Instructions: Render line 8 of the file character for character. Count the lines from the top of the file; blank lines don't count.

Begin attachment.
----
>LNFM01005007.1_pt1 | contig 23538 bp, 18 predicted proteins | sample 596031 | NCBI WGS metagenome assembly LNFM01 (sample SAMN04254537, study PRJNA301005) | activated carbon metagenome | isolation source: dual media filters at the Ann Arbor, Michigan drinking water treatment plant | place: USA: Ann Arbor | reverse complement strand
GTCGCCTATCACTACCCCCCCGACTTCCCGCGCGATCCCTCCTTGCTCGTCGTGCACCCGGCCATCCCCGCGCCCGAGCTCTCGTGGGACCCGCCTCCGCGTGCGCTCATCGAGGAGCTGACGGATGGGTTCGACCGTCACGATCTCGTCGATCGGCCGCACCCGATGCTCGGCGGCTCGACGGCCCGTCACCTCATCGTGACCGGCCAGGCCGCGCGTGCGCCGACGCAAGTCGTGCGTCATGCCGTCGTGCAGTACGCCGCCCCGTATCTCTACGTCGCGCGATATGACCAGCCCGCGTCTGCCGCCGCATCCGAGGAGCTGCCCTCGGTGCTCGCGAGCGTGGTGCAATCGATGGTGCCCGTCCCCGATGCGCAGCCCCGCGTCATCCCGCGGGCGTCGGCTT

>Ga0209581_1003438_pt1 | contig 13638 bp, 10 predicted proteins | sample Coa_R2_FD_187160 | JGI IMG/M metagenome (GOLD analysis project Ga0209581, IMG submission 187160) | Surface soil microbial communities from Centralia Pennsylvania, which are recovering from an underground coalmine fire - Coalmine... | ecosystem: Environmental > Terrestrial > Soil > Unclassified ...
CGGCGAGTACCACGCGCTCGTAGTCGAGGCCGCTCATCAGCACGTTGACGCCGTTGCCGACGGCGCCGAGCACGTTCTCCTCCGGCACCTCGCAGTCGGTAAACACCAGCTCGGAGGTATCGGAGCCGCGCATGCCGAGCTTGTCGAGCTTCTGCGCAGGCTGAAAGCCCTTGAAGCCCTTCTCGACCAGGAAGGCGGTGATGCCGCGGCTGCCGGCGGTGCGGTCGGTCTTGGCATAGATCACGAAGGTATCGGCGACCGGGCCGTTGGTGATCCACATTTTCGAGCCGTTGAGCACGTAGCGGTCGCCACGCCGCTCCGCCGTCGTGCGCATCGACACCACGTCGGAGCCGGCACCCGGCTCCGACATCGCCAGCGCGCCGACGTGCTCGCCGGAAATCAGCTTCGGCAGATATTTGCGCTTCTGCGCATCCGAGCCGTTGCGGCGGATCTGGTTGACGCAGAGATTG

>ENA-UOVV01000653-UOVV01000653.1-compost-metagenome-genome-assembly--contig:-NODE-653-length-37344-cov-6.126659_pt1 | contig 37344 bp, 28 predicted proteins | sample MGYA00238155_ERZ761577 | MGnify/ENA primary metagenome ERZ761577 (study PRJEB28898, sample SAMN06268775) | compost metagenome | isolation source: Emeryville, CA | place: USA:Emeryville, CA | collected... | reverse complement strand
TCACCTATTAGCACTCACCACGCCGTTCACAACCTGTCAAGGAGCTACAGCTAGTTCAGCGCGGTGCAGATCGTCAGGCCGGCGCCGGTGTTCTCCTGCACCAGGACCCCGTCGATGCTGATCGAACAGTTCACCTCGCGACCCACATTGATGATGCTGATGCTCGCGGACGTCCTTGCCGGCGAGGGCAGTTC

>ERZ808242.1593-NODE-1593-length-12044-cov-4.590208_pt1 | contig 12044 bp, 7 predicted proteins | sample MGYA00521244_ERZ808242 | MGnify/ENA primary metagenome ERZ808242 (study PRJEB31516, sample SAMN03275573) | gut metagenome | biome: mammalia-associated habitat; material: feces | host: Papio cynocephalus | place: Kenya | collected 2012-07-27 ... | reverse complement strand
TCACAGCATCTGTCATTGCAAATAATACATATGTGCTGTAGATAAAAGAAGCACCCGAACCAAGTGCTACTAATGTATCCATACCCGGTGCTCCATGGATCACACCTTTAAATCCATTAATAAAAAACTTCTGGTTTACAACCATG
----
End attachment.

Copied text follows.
TCACAGCATCTGTCATTGCAAATAATACATATGTGCTGTAGATAAAAGAAGCACCCGAACCAAGTGCTACTAATGTATCCATACCCGGTGCTCCATGGATCACACCTTTAAATCCATTAATAAAAAACTTCTGGTTTACAACCATG